I'm acutely aware of how difficult it is to have a friend who suffers from a mental illness. And, in turn, aware of how difficult it can be to have me as a friend who suffers from mental illness.
I have lived with and in mental illness for so long that it is completely normal to me. This is bad for two reasons:
1) You become completely unaware of how much worse you are getting.
2) You can start to become unsympathetic towards the world.
Both are very serious things in my eyes.
I became friends with someone who also suffers with serious depression and in our pairing we found comfort and safety, two against the world is better than one. But, in our pairing we shut out the rest of the world and cocooned ourselves in the seductive embrace of hatred. This created a 'nest' effect that was reinforcing our isolation.
When I started therapy, this began to change. I began to become more self aware, I questioned who I was and why I had let myself get this bad but without anyone to indicate or monitor it, there was no way I could have known. By saying that, I am not absolving myself of any blame, I am merely forgiving myself for something I now know I cannot control. In learning how to be a little less robotic, I began to see how mental health affected other people in my life and then, in turn, how their mental health affected me. Previously (and sometimes currently as I am not in the clear yet) I was unsympathetic to other people and their issues. I was unfairly judgemental because that is how I judge myself and I was of the mindset 'if I can be better then why can't they?'. Only, I wasn't better. I was unfairly taking out my loss of hope on them.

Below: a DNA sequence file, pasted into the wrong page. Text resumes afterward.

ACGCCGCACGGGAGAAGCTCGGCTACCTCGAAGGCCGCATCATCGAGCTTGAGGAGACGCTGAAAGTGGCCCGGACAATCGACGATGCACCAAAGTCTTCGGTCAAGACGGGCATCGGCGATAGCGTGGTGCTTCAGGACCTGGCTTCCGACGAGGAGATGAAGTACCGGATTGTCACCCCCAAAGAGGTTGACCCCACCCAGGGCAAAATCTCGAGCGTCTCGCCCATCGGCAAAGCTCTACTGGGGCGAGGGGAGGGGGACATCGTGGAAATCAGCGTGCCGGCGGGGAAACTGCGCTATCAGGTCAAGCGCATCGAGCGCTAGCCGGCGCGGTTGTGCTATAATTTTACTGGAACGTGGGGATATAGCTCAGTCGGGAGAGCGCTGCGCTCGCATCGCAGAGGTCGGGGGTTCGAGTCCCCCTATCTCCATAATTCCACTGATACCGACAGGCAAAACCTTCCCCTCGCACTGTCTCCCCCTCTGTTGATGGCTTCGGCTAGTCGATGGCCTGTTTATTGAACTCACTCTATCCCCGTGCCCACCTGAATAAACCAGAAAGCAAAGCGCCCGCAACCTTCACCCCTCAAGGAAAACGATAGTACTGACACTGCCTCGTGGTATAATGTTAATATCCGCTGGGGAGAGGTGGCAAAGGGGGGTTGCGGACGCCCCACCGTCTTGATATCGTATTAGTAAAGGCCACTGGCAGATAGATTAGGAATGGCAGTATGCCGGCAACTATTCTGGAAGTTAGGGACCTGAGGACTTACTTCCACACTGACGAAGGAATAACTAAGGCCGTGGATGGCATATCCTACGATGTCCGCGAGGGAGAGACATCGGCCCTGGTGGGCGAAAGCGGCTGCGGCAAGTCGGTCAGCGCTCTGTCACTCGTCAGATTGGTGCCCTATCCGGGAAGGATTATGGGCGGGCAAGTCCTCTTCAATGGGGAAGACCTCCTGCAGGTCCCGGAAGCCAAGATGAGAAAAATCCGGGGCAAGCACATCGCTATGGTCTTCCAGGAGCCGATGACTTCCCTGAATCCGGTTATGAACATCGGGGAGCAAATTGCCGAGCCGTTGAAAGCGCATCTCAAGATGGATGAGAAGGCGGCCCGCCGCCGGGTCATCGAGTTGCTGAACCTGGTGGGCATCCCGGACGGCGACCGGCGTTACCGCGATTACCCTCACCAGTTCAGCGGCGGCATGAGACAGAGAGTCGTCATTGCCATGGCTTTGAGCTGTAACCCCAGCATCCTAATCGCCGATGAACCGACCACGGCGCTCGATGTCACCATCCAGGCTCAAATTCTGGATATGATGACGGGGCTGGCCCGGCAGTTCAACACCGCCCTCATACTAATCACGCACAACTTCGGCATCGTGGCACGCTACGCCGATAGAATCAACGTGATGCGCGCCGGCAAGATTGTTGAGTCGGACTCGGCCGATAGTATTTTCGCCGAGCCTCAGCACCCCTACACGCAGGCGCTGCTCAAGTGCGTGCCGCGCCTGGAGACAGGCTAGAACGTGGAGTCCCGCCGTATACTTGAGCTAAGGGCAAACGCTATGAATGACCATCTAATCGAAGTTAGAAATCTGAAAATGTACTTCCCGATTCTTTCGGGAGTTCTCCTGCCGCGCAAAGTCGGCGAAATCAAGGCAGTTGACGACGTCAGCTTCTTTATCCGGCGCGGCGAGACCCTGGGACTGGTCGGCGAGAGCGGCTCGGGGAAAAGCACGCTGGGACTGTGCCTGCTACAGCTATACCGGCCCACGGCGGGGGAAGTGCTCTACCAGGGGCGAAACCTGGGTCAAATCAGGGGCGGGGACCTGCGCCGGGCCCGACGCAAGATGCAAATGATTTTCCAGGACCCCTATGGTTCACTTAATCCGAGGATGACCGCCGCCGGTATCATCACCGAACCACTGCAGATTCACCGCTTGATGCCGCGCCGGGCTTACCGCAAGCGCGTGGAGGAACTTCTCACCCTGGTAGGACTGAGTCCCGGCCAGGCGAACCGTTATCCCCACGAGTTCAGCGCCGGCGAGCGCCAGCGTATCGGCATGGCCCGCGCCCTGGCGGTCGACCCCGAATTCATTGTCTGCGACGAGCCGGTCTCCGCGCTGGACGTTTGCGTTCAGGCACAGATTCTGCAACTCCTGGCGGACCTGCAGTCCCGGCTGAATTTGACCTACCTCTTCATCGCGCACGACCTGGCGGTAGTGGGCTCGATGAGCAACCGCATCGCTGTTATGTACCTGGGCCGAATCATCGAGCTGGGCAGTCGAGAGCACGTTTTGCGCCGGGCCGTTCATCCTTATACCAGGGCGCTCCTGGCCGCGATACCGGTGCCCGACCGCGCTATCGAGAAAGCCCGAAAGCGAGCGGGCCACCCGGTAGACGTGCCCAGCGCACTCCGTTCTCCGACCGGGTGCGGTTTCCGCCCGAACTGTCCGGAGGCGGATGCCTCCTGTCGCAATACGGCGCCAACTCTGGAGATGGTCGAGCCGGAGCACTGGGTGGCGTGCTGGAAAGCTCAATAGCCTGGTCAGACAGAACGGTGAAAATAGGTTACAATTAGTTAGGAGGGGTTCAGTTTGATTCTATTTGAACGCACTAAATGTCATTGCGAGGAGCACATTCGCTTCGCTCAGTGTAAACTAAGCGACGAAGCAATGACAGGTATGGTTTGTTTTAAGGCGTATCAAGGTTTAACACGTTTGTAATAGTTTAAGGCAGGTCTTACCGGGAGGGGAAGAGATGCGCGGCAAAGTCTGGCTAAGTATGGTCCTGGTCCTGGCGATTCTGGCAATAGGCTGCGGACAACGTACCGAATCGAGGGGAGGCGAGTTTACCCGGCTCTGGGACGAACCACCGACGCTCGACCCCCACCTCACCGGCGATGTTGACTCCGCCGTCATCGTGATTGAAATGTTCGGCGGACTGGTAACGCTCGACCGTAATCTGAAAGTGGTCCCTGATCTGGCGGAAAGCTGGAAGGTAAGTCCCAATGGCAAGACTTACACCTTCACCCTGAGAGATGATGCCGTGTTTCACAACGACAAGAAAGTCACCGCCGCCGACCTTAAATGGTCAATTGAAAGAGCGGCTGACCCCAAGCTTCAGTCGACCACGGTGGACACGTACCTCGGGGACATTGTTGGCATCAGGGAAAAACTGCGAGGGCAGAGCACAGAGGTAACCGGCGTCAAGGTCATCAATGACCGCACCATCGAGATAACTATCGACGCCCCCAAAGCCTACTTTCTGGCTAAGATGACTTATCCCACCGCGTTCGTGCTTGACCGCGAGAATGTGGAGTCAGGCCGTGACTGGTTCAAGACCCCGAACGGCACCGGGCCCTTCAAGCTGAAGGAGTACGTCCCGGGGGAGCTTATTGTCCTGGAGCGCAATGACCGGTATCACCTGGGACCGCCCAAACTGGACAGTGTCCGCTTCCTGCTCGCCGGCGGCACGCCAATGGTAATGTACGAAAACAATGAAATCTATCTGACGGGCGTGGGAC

My friend has attempted suicide once and almost attempted it a few more times in the last year. She seems to be caught in a perpetual cycle of sadness that she cannot escape. She doesn't think she can be helped and so refuses it. I spent four years trying to 'save' her. My emotions ranged from wanting to help her, to being angry that she wouldn't help herself, to trying to save her from herself, to resenting her and then back to being a Savior. It is more complicated than this (isn't it always?) but this is the general outline.
The point of this is, mental health may be more talked about, there may be a creative genius lurking in the shadows of a depressive's soul, I may be trying to show you a different side to depression on this blog but there is a darkness. There is a reason that mental health has the stigma it does, there is a reason that people think it to be a taboo subject and that is because it can get very messy and somewhat disturbing.
Who wants to talk their best friend out of committing suicide?
Who can handle seeing a leg/arm full of self-inflicted scars?What is 'normal' to me would still shock the general population and it is very easy for me to forget that fact. In the rare glimpses I get to look in on my own situation, I begin to understand why I'm so isolated.